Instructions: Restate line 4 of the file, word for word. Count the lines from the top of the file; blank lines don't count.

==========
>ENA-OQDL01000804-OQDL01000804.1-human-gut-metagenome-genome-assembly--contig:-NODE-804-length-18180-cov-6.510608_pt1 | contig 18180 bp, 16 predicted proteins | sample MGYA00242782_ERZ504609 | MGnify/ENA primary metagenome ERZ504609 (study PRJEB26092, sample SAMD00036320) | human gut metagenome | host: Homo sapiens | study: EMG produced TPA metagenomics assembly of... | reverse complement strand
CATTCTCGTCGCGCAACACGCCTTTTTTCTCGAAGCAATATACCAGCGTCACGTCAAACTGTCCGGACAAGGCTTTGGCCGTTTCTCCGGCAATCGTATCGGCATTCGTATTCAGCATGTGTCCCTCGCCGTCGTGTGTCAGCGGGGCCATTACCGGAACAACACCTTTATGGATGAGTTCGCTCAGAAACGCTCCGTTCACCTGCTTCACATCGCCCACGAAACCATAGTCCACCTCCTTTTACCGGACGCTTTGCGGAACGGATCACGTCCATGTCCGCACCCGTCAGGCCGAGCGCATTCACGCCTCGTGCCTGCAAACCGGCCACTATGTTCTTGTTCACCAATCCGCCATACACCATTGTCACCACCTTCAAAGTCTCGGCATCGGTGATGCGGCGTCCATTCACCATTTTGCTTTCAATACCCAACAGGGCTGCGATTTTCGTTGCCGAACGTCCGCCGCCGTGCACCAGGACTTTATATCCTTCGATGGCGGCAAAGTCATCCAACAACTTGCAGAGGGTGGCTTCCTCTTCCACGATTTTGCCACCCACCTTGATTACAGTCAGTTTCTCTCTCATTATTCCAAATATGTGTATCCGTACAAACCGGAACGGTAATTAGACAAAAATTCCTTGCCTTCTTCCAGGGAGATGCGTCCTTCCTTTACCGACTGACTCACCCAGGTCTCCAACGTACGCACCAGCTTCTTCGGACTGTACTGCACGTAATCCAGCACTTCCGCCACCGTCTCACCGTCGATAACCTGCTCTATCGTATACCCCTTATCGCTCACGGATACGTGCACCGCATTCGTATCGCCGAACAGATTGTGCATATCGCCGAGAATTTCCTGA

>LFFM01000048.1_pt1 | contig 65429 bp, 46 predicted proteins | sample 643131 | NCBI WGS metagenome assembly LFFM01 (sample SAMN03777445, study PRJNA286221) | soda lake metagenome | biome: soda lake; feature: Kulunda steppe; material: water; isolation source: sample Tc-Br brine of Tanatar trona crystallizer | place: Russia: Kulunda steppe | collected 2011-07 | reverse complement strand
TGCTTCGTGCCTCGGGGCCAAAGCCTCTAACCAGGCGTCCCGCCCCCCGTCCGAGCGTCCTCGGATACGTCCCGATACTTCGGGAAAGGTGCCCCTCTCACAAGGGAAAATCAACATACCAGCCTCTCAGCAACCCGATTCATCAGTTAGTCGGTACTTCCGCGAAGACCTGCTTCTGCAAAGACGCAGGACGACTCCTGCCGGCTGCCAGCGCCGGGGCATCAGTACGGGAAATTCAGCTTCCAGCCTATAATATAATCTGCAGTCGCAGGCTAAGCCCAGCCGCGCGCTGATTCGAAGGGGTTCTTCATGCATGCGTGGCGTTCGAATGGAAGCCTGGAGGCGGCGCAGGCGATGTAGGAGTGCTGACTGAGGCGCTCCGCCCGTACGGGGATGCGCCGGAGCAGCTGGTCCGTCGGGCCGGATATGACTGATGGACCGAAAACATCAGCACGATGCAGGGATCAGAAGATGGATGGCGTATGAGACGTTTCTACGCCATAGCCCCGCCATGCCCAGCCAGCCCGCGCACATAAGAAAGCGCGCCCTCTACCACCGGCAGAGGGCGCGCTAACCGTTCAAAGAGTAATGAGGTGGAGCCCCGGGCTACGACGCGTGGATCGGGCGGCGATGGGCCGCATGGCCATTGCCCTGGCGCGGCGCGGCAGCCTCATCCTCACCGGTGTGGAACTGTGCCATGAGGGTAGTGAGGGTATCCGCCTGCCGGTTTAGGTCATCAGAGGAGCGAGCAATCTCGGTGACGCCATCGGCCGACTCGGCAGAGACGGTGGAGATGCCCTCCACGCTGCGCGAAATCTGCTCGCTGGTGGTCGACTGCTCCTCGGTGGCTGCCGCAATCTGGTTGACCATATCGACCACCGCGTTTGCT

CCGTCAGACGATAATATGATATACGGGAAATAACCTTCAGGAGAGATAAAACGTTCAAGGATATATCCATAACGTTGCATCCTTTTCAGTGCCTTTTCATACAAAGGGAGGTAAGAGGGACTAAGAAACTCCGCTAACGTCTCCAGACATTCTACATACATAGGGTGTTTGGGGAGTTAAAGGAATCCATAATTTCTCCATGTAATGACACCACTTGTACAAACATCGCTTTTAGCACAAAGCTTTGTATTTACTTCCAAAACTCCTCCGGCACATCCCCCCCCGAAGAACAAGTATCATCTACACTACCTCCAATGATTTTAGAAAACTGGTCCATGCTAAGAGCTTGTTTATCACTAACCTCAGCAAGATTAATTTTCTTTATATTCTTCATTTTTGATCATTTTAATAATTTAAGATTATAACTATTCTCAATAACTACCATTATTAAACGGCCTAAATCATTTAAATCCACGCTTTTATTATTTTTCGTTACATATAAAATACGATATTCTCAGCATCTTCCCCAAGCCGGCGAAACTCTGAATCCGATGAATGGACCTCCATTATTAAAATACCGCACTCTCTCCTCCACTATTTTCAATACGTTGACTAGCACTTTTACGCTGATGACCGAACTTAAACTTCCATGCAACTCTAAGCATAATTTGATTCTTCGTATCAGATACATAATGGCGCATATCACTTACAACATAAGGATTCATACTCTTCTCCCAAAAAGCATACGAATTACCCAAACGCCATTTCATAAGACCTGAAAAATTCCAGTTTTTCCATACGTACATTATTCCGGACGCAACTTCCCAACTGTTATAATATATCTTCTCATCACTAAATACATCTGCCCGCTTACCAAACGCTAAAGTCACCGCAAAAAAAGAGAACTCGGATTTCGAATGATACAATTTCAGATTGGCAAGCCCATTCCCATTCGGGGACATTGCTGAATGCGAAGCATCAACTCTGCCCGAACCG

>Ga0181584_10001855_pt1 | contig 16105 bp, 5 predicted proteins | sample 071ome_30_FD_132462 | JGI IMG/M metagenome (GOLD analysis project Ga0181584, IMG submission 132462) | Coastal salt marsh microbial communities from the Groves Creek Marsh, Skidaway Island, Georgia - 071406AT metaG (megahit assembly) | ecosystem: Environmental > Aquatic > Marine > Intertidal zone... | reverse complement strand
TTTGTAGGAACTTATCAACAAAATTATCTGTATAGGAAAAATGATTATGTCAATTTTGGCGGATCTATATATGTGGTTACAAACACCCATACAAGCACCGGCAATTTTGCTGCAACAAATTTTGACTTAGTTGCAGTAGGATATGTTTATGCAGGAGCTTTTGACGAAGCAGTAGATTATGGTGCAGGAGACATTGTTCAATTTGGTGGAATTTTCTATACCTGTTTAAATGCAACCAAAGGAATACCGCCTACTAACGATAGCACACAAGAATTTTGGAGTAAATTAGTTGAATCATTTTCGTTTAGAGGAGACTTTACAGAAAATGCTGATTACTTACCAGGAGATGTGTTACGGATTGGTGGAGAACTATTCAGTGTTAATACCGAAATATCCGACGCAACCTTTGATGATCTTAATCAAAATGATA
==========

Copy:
TGCTTCGTGCCTCGGGGCCAAAGCCTCTAACCAGGCGTCCCGCCCCCCGTCCGAGCGTCCTCGGATACGTCCCGATACTTCGGGAAAGGTGCCCCTCTCACAAGGGAAAATCAACATACCAGCCTCTCAGCAACCCGATTCATCAGTTAGTCGGTACTTCCGCGAAGACCTGCTTCTGCAAAGACGCAGGACGACTCCTGCCGGCTGCCAGCGCCGGGGCATCAGTACGGGAAATTCAGCTTCCAGCCTATAATATAATCTGCAGTCGCAGGCTAAGCCCAGCCGCGCGCTGATTCGAAGGGGTTCTTCATGCATGCGTGGCGTTCGAATGGAAGCCTGGAGGCGGCGCAGGCGATGTAGGAGTGCTGACTGAGGCGCTCCGCCCGTACGGGGATGCGCCGGAGCAGCTGGTCCGTCGGGCCGGATATGACTGATGGACCGAAAACATCAGCACGATGCAGGGATCAGAAGATGGATGGCGTATGAGACGTTTCTACGCCATAGCCCCGCCATGCCCAGCCAGCCCGCGCACATAAGAAAGCGCGCCCTCTACCACCGGCAGAGGGCGCGCTAACCGTTCAAAGAGTAATGAGGTGGAGCCCCGGGCTACGACGCGTGGATCGGGCGGCGATGGGCCGCATGGCCATTGCCCTGGCGCGGCGCGGCAGCCTCATCCTCACCGGTGTGGAACTGTGCCATGAGGGTAGTGAGGGTATCCGCCTGCCGGTTTAGGTCATCAGAGGAGCGAGCAATCTCGGTGACGCCATCGGCCGACTCGGCAGAGACGGTGGAGATGCCCTCCACGCTGCGCGAAATCTGCTCGCTGGTGGTCGACTGCTCCTCGGTGGCTGCCGCAATCTGGTTGACCATATCGACCACCGCGTTTGCT